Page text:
But once Bat Out of Hell is in your system, it has, um, effects. You see, Jim Steinman, the songwriter behind every song on that album, has a pretty powerful "signature" as a musician, which you can hear in all of his songs: high camp, kitschy, adolescently-angsty rock'n'roll showtunes, the lot of them, from Bonnie Tyler's "Total Eclipse of the Heart" and "Holding Out for a Hero," from Air Supply's "Making Love Out of Nothing at All" to Fire Inc.'s "Tonight Is What It Means to Be Young" on the Streets of Fire soundtrack, there's a definite way with language and phrasing, a definite identity. I mean, they all sorta become one song, to me. And I bought and heard a Meat Loaf album that Steinman had nothing to do with - the one with actual meatloaf on the cover - and thought it was godawful, so I knew that it was the songwriter, not the singer, that was the person I liked (which also caused me to pause and reflect a bit). Then the next Meat Loaf album came out, with cover art by Bernie Wrightson, who was sort of a distant number two-or-three-after-Corben in terms of my favourite comic book artists, and then Bad For Good, with a Corben cover again!
And the thing here is that by 1981, I must have developed some sense of "taste," because I could tell that Bad for Good was, in fact, pretty bad. It occurred to me, I think, at that time, that the title may even have been referring to this, acknowledging this "badness," though I don't think it came to me until a few years later that Steinman may well have been gay, and deliberately indulging a taste for campiness, pushing it to its utmost, in fact. That's my favourite reading of Steinman - that he was gay, and that all of this should be read as high camp; which may not be the case, but if the cover art doesn't make you think maybe I'm onto something, take a look at the rock video - which I only discovered yesterday, when reading that Jim Steinman died. It's almost as funny as that parody video of "Total Eclipse of the Heart." RuPaul's Drag Race contestants could do wicked lip-synchs of any of Steinman's songs. It's a perfect fit. (If the filmic ambitions that Steinman mentions in the interview linked at the bottom are any clue, it seems like there might be a bit of a Peter Pan going on here, with Wendy being menaced by the Lost Boys or something).
I know nothing of the real Jim Steinman - there are no public statements that I can find about him being gay, just a conspicuous lack of mention of any relationships at all - but the Jim Steinman I imagine in my inner life loved that parody video almost as much as the real thing. Whatever his orientation, I hope he had a hell of a sense of humour about himself. Don't tell me if that it ain't so, okay? If he was taking all this seriously... if he was describing himself in his bio (using a quote, but still) as "the Richard Wagner of rock" with a straight face - then I don't want to know about it.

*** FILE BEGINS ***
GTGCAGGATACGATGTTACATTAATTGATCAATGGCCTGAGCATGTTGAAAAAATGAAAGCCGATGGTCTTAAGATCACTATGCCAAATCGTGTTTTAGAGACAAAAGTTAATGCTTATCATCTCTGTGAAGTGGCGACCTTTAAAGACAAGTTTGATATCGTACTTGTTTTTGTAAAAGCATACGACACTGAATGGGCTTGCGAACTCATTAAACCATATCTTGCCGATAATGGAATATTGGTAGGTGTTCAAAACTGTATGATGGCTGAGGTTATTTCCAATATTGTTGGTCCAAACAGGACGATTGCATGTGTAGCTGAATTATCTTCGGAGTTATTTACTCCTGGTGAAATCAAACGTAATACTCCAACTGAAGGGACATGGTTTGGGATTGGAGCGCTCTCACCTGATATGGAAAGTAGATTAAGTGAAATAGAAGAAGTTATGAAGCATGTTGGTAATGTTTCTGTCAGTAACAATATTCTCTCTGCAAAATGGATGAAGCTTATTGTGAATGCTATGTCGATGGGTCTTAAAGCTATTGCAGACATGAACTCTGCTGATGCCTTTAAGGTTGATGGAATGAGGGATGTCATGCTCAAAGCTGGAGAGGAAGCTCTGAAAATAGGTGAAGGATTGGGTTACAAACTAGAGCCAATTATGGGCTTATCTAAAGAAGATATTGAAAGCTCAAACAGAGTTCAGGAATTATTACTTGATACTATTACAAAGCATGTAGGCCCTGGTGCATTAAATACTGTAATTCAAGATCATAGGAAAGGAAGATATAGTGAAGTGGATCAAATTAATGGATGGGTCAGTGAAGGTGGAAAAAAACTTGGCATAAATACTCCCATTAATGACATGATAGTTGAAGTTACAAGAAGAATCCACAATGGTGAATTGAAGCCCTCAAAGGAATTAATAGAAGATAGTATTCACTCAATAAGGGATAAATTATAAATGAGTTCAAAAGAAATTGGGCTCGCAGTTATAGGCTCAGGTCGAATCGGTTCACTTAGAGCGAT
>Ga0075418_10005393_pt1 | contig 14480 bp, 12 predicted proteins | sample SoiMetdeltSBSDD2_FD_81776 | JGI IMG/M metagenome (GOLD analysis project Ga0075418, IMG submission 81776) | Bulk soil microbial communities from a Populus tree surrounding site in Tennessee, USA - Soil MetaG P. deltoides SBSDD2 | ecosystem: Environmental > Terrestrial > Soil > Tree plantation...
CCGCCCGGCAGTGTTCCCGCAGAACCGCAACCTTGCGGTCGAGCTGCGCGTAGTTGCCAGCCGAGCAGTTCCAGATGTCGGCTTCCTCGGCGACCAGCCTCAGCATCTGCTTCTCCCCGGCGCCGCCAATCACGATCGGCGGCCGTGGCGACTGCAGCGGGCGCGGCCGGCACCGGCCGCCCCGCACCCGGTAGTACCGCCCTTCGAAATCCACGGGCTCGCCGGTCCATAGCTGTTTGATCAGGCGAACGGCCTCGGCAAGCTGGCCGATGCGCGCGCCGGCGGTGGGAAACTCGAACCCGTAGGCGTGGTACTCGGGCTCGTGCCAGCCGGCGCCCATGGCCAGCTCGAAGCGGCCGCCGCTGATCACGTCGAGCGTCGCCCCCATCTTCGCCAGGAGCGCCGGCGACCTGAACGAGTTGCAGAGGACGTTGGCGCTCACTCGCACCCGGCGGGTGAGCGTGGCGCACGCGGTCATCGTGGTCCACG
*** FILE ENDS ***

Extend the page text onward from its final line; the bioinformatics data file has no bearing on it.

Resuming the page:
To my friends who are horrified by the mention of Steinman or Meat Loaf, then: I don't blame you. No, this is not cool music for an ostensible punk, even a 53-year-old-one, to admit to liking. It is not good rock, and it is not good taste, and it is probably flat-out not good, in any "objective" sense of the word (though it may be good musical theatre). Even if I'm not entirely alone in my fondness for this music (Billy Hopeless also posted some Meat Loaf in honour of Steinman's passing, and I like him more for it), I don't expect anyone to agree with me about any of this - may I never attempt to convince someone that the songs of Jim Steinman are actually worth their time, if they feel otherwise. Maybe you gotta be 12 years old and living in Maple Ridge when you read that line about how "nothing ever grows in this rotten old hole, and everything is stunted and lost" for the hook to sink - I dunno. But I'm thinking I'm going to make a "Jim Steinman's greatest hits" playlist for myself for me and Erika to listen to (she gets it, too).
It can't all be punk rock, folks.
Rest in peace, Jim Steinman.
PS: A friend (thanks, Elliot) points out Steinman's website
- it's quite something. Amazing that a website this current - still talking about tour 2021 dates for Bat Out of Hell: The Musical
- can look this vintage. There is a wealth of material on it for a Steinman fan, much of it odd and excessive - like this 1981 interview
, for example, describing Steinman as "the Loaf behind the Meat." What? (No author is credited, and it sure feels like a self-interview, but...).